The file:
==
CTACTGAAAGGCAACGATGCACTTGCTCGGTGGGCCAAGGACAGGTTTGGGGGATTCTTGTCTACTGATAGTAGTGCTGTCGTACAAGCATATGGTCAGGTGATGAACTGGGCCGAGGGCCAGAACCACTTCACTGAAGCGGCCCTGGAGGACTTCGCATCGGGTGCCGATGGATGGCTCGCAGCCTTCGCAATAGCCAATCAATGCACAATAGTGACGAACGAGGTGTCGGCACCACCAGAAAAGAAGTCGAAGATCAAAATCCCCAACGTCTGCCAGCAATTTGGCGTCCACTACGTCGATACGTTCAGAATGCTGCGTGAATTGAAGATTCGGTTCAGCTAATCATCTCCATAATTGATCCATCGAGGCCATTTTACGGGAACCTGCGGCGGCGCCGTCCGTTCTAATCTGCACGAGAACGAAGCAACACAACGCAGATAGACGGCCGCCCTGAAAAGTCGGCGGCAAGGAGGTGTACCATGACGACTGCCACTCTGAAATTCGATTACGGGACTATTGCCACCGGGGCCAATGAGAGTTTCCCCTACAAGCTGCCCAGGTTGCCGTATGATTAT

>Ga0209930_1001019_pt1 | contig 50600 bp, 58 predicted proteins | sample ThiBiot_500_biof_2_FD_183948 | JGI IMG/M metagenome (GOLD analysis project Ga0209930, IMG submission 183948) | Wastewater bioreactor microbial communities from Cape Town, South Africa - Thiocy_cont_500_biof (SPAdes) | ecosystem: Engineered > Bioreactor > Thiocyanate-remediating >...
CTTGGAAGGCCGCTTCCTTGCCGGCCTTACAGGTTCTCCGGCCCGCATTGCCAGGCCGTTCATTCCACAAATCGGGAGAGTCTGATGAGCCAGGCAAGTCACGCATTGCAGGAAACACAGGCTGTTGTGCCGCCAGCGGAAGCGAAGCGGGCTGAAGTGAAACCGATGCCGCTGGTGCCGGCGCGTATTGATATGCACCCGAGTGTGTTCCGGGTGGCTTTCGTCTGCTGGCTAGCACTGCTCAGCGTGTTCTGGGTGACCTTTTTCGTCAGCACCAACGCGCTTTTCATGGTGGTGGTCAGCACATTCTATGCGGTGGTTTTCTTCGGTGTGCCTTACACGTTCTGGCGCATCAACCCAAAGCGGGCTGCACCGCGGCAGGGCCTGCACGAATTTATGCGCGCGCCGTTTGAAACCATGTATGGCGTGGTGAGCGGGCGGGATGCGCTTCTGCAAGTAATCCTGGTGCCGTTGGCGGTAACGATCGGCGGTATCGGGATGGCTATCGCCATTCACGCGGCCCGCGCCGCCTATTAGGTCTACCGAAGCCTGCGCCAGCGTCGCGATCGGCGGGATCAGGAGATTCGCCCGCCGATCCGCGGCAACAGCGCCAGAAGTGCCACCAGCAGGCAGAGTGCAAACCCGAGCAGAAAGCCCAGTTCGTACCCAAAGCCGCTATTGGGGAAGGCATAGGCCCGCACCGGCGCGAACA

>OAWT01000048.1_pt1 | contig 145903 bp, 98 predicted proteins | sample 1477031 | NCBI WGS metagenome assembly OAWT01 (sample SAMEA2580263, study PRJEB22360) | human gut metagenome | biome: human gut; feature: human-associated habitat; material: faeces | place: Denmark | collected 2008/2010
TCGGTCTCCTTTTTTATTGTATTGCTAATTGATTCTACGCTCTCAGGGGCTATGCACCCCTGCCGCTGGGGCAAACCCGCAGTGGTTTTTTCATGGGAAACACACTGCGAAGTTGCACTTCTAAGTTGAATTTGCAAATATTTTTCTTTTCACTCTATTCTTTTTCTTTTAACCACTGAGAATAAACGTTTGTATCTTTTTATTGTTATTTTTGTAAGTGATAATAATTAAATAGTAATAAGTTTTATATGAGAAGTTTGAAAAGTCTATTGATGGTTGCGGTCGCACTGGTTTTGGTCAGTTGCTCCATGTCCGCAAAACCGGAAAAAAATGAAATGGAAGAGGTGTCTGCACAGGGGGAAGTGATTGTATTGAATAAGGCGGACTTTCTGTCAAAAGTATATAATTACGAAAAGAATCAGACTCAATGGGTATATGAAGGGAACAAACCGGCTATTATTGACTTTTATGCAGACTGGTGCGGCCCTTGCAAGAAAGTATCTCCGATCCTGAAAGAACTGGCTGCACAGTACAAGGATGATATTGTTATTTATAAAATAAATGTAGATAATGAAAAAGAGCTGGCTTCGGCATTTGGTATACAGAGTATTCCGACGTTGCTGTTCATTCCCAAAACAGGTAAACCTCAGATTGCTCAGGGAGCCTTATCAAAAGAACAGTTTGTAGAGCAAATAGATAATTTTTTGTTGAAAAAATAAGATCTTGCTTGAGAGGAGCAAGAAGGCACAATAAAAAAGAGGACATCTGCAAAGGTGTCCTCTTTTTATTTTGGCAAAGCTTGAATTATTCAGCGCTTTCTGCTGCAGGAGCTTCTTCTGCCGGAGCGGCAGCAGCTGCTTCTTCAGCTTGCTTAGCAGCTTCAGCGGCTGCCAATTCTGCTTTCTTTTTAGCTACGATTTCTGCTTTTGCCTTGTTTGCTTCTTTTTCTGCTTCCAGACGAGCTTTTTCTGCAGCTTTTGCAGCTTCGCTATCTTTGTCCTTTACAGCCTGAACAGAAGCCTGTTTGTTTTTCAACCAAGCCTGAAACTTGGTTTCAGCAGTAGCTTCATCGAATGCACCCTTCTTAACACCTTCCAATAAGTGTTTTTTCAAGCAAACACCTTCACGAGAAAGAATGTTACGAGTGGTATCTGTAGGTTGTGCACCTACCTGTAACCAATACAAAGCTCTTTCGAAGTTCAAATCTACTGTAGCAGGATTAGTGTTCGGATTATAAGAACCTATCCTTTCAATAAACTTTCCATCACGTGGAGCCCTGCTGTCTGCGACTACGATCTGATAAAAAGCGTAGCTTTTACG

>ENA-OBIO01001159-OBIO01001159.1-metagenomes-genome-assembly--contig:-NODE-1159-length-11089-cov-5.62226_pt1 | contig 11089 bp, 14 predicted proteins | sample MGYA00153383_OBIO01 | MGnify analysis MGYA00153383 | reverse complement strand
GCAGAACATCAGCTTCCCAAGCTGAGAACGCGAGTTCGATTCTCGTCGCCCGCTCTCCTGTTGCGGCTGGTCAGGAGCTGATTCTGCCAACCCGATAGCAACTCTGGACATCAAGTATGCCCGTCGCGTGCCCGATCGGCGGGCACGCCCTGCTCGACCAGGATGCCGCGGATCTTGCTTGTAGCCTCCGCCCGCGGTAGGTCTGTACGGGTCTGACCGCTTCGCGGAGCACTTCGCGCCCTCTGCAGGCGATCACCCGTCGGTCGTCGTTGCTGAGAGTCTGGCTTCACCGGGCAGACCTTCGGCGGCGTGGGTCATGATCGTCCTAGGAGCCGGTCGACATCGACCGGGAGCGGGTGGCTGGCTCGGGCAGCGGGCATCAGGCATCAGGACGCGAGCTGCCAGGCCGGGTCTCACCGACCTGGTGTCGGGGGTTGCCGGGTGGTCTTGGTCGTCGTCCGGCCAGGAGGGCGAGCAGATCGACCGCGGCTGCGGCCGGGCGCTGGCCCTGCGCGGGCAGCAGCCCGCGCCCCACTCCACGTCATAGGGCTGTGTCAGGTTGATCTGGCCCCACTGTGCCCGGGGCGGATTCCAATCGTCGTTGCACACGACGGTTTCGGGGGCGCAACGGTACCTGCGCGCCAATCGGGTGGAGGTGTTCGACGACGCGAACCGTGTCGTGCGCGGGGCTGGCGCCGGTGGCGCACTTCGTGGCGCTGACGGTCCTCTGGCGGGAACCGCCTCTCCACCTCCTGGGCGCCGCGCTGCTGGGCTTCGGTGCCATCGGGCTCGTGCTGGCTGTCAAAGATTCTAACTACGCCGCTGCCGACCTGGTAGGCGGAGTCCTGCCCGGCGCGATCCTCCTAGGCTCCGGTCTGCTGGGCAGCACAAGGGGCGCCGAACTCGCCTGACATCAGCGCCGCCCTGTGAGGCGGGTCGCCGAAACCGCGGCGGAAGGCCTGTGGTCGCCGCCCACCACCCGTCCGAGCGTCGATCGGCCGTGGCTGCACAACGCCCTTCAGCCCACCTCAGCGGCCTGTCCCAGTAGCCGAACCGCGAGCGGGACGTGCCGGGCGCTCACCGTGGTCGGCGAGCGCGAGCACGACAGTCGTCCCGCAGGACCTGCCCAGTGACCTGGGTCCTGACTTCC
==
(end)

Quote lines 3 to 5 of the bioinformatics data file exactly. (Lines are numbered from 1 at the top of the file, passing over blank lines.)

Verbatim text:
CTTGGAAGGCCGCTTCCTTGCCGGCCTTACAGGTTCTCCGGCCCGCATTGCCAGGCCGTTCATTCCACAAATCGGGAGAGTCTGATGAGCCAGGCAAGTCACGCATTGCAGGAAACACAGGCTGTTGTGCCGCCAGCGGAAGCGAAGCGGGCTGAAGTGAAACCGATGCCGCTGGTGCCGGCGCGTATTGATATGCACCCGAGTGTGTTCCGGGTGGCTTTCGTCTGCTGGCTAGCACTGCTCAGCGTGTTCTGGGTGACCTTTTTCGTCAGCACCAACGCGCTTTTCATGGTGGTGGTCAGCACATTCTATGCGGTGGTTTTCTTCGGTGTGCCTTACACGTTCTGGCGCATCAACCCAAAGCGGGCTGCACCGCGGCAGGGCCTGCACGAATTTATGCGCGCGCCGTTTGAAACCATGTATGGCGTGGTGAGCGGGCGGGATGCGCTTCTGCAAGTAATCCTGGTGCCGTTGGCGGTAACGATCGGCGGTATCGGGATGGCTATCGCCATTCACGCGGCCCGCGCCGCCTATTAGGTCTACCGAAGCCTGCGCCAGCGTCGCGATCGGCGGGATCAGGAGATTCGCCCGCCGATCCGCGGCAACAGCGCCAGAAGTGCCACCAGCAGGCAGAGTGCAAACCCGAGCAGAAAGCCCAGTTCGTACCCAAAGCCGCTATTGGGGAAGGCATAGGCCCGCACCGGCGCGAACA

>OAWT01000048.1_pt1 | contig 145903 bp, 98 predicted proteins | sample 1477031 | NCBI WGS metagenome assembly OAWT01 (sample SAMEA2580263, study PRJEB22360) | human gut metagenome | biome: human gut; feature: human-associated habitat; material: faeces | place: Denmark | collected 2008/2010
TCGGTCTCCTTTTTTATTGTATTGCTAATTGATTCTACGCTCTCAGGGGCTATGCACCCCTGCCGCTGGGGCAAACCCGCAGTGGTTTTTTCATGGGAAACACACTGCGAAGTTGCACTTCTAAGTTGAATTTGCAAATATTTTTCTTTTCACTCTATTCTTTTTCTTTTAACCACTGAGAATAAACGTTTGTATCTTTTTATTGTTATTTTTGTAAGTGATAATAATTAAATAGTAATAAGTTTTATATGAGAAGTTTGAAAAGTCTATTGATGGTTGCGGTCGCACTGGTTTTGGTCAGTTGCTCCATGTCCGCAAAACCGGAAAAAAATGAAATGGAAGAGGTGTCTGCACAGGGGGAAGTGATTGTATTGAATAAGGCGGACTTTCTGTCAAAAGTATATAATTACGAAAAGAATCAGACTCAATGGGTATATGAAGGGAACAAACCGGCTATTATTGACTTTTATGCAGACTGGTGCGGCCCTTGCAAGAAAGTATCTCCGATCCTGAAAGAACTGGCTGCACAGTACAAGGATGATATTGTTATTTATAAAATAAATGTAGATAATGAAAAAGAGCTGGCTTCGGCATTTGGTATACAGAGTATTCCGACGTTGCTGTTCATTCCCAAAACAGGTAAACCTCAGATTGCTCAGGGAGCCTTATCAAAAGAACAGTTTGTAGAGCAAATAGATAATTTTTTGTTGAAAAAATAAGATCTTGCTTGAGAGGAGCAAGAAGGCACAATAAAAAAGAGGACATCTGCAAAGGTGTCCTCTTTTTATTTTGGCAAAGCTTGAATTATTCAGCGCTTTCTGCTGCAGGAGCTTCTTCTGCCGGAGCGGCAGCAGCTGCTTCTTCAGCTTGCTTAGCAGCTTCAGCGGCTGCCAATTCTGCTTTCTTTTTAGCTACGATTTCTGCTTTTGCCTTGTTTGCTTCTTTTTCTGCTTCCAGACGAGCTTTTTCTGCAGCTTTTGCAGCTTCGCTATCTTTGTCCTTTACAGCCTGAACAGAAGCCTGTTTGTTTTTCAACCAAGCCTGAAACTTGGTTTCAGCAGTAGCTTCATCGAATGCACCCTTCTTAACACCTTCCAATAAGTGTTTTTTCAAGCAAACACCTTCACGAGAAAGAATGTTACGAGTGGTATCTGTAGGTTGTGCACCTACCTGTAACCAATACAAAGCTCTTTCGAAGTTCAAATCTACTGTAGCAGGATTAGTGTTCGGATTATAAGAACCTATCCTTTCAATAAACTTTCCATCACGTGGAGCCCTGCTGTCTGCGACTACGATCTGATAAAAAGCGTAGCTTTTACG